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October 26, 2021 9 Comments
Have you ever seen what a horse does when a new horse shows up for the first time in visual range? How about when a miniature horse shows up for the first time around your big horses?
I'll just put it like this... When you're riding your horse and a miniature horse comes running up to say hello, it's no picnic. It's more like a garage sale with everything on the table. Everything can go flying at any minute. If you're lucky, you stay on top, if you're smart, you get off before the sail catches wind, just as you see the mini approaching.
Small animals set horses off the first time they encounter each other. It's partly because most horses don't have any exposure to smaller animals and once they get over it, all is well. None the less, those first few moments can be hectic. You know what I'm talking about if you have mini horses in your neighborhood.
Recently, a friend gave me the idea to write about this particular phenomenon and graciously gave me the title "meltdown by the minnies" because her horse did exactly that. Most of us horse lovers have been around long enough to see our horses meltdown before us. Horses are emotional animals. They feel everything and probably are more sensitive to it all than we are, because their very life depends on it. There is however, a state of mind that can occur that puzzles many horse owners. It's that state of mind I'd like to discuss.
When a horse looses all awareness of his or her leader and can only focus on the present danger, I call this "right brain blindness." The right hemisphere of the horse dictates most instinctive choices the horse makes, from fight, to flight, to freeze. The left brain dictates most conscious awareness choices, such as noticing the gate is two posts to the left and making the choice to move over and walk through it calmly instead of frantically pacing, unaware the gate is mere feet away. When a horse goes "right brain blind," it means they can only see the hazard or the problem, and cannot see the leader or the solution. The story of melting down by the minnies is exactly that. The little horses arrived, the big horse went into survival mode and failed to see the leader's instructions to calm down. After twenty minutes and a full, sweat soaked coat, the big horse finally started breathing again and life each day after that became more manageable around the miniature horses.
The pointed question remaining is this: Should you stay and help the horse through the meltdown, safely on the ground, or should you leave and avoid the meltdown, looking for some other way to introduce the two equine cousins?
The answer is simple. If you're comfortable managing a meltdown, you should definitely stay. Keep your big horse from escalating by setting clear do's and don'ts and being firm about your personal space. Don't allow him to cross that imaginary line where he can't see you and he can only see the mini. This may cause him to jump on top of you. Be in sight. Keep your horse behind or beside you, not in front for moments like this. Get off if you're riding, unless you know the escalation to bucking or rearing or scooting sideways won't occur. And stay until you get some breath back in those lungs, both for you and your horse. You don't have to find a Zen state, you just have to improve from "right brain blind less" to a manageable controlled state. Then you can come back day after day to improve on the confidence.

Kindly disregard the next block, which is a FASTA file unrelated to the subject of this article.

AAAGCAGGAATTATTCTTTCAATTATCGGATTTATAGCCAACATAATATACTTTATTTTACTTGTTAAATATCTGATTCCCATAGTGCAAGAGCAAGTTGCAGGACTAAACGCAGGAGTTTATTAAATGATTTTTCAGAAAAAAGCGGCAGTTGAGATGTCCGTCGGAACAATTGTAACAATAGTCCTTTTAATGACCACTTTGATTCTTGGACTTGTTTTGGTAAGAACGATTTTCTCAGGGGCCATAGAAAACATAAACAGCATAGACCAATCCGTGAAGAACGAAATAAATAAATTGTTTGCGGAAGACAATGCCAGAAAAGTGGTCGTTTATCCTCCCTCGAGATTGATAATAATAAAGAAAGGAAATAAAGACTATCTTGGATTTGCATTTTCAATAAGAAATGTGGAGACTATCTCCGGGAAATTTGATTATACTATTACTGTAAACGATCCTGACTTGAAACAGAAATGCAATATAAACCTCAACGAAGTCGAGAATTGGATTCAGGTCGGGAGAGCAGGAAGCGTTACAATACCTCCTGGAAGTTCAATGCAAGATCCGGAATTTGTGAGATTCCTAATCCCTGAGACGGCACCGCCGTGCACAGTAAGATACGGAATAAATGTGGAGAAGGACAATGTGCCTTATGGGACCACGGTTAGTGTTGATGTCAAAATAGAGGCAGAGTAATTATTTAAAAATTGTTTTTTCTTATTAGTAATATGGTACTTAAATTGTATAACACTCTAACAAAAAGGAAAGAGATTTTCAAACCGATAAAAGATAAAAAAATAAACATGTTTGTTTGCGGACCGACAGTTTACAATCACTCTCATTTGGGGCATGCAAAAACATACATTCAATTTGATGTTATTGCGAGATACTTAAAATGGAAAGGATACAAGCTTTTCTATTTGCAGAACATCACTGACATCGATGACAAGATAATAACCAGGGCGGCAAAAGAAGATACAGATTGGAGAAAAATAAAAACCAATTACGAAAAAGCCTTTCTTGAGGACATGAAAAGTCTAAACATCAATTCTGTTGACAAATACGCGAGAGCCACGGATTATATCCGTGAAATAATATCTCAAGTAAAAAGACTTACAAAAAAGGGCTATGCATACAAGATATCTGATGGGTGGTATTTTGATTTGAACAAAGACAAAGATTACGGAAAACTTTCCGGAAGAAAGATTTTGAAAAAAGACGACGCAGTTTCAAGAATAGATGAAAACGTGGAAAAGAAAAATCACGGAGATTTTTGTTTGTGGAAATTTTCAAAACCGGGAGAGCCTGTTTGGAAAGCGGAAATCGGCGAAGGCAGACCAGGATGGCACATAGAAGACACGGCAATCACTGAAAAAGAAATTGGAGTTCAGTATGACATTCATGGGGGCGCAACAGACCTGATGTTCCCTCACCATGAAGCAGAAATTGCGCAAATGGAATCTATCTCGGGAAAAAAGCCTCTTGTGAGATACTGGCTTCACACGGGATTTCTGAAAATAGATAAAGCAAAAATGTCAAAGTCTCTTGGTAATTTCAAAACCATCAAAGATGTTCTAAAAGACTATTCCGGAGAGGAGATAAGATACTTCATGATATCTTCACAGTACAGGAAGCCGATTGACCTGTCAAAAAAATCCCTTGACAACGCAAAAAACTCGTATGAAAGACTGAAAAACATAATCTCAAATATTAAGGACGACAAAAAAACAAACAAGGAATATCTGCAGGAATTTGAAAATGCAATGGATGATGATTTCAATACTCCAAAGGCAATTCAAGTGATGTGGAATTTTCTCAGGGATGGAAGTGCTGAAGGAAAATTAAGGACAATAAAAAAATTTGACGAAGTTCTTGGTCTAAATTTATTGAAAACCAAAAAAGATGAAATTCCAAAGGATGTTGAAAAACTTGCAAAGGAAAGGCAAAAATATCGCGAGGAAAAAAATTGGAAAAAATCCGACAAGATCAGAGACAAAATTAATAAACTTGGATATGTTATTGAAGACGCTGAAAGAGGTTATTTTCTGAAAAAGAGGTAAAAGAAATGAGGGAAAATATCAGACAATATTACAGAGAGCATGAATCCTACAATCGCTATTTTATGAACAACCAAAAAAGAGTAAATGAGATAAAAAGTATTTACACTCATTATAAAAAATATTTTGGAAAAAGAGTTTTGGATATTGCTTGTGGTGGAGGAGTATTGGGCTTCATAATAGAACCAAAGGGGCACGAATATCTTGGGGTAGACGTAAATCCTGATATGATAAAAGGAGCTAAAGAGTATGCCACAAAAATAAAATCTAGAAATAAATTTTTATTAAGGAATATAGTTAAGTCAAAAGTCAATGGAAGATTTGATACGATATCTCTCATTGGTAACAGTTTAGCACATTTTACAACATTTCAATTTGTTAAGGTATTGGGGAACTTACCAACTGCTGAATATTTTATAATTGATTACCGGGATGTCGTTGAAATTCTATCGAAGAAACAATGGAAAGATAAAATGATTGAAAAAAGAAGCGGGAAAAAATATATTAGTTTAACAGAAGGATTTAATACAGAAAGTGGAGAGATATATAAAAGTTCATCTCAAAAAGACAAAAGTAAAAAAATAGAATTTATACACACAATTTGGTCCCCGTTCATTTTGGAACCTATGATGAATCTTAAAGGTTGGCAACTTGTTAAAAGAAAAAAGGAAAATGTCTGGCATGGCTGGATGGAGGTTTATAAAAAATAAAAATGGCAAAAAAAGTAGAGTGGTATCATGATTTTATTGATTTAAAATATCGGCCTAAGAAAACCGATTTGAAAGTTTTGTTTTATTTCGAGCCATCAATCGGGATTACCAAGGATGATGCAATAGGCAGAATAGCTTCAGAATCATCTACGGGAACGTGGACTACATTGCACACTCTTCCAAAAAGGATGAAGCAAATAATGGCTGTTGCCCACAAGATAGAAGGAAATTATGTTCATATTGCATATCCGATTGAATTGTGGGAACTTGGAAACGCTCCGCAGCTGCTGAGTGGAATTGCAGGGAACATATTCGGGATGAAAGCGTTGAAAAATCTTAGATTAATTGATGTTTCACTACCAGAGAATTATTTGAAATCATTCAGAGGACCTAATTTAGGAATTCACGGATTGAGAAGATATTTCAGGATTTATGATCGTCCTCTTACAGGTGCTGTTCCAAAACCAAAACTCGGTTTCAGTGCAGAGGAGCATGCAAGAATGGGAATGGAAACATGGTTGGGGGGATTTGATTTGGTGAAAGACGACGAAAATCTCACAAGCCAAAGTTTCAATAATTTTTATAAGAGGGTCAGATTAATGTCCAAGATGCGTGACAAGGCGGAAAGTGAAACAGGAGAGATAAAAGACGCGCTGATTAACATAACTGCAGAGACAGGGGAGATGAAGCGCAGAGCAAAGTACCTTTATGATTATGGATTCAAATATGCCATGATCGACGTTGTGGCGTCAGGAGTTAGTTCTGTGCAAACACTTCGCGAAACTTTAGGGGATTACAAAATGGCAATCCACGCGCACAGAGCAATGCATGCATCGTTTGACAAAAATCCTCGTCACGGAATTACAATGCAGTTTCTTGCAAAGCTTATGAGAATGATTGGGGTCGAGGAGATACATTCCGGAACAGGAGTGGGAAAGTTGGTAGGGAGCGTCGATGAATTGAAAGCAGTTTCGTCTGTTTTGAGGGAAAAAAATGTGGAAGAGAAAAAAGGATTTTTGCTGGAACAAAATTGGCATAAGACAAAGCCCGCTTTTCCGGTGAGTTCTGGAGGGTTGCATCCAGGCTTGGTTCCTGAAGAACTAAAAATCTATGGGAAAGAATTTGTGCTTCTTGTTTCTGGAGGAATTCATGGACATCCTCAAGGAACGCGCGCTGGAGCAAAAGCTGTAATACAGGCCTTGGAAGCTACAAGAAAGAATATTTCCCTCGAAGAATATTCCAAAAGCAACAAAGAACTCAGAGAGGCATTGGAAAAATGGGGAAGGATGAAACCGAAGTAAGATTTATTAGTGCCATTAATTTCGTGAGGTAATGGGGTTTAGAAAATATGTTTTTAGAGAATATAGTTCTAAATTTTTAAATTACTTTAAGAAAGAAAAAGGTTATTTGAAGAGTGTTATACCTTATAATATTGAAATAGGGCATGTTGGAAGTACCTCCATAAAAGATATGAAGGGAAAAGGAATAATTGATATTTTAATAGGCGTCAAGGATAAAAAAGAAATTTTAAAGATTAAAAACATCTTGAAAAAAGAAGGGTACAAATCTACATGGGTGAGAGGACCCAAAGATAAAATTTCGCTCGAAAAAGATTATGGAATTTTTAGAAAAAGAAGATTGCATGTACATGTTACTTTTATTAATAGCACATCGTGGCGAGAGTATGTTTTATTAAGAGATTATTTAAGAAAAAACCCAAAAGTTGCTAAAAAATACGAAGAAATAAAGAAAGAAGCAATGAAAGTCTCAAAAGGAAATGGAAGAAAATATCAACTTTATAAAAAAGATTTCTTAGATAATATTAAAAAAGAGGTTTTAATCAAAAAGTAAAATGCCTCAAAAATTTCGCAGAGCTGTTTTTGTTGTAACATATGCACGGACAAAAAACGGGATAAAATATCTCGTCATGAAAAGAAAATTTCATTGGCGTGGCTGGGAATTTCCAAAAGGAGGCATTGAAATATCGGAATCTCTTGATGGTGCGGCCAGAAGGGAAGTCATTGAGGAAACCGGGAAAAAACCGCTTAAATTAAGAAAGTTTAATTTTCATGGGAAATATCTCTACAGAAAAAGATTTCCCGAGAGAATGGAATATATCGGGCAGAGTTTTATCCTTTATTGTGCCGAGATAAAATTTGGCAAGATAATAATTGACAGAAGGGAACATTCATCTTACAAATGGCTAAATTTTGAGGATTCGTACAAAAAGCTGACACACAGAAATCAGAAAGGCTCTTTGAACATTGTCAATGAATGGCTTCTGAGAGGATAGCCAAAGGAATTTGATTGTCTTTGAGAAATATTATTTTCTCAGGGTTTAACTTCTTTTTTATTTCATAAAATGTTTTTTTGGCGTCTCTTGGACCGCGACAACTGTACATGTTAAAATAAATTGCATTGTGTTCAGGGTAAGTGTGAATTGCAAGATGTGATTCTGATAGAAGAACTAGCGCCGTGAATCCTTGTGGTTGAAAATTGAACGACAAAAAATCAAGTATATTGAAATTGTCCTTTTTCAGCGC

On the flip side. If you're not comfortable handling the meltdown. Retreat to a safe place and introduce everything much more slowly for your own safety. If you're a good leader, both techniques work. If you're a mean leader, your horse won't love you no matter how you treat the situation. If you're a wimpy leader, your horse won't respect you no matter how you treat the situation. So my advice is to be the best leader you can be by setting boundaries and standards for communication under stress. That can all start in a smaller, simpler, safer fashion back in the comfort of your safe home environment. You can ask a friend to add some uncomfortable stimulus and work toward teaching your horse to forget about it and communicate with you "the leader" instead. Over time, you'll see you can guide your horse in stressful situations and when you get to those big scary situations, you can be the leader your horse deserves. Kind, firm, rewarding, clear, present, and thoughtful.
Just in case you think you're alone with your horses problems, please remember you are not alone. We all, even the elite trainers, have communication breakdowns and moments where the horse looses track of the leader. But in those moments we can learn to be confident that all will end well. You can learn that confidence too.
Comment below. The more comments I get the more I know I'm reaching the finer points needed in our horse world. Thanks for reading.
PS. Do you ever go to the bathroom? Buy my new book set, It's a great bathroom reader.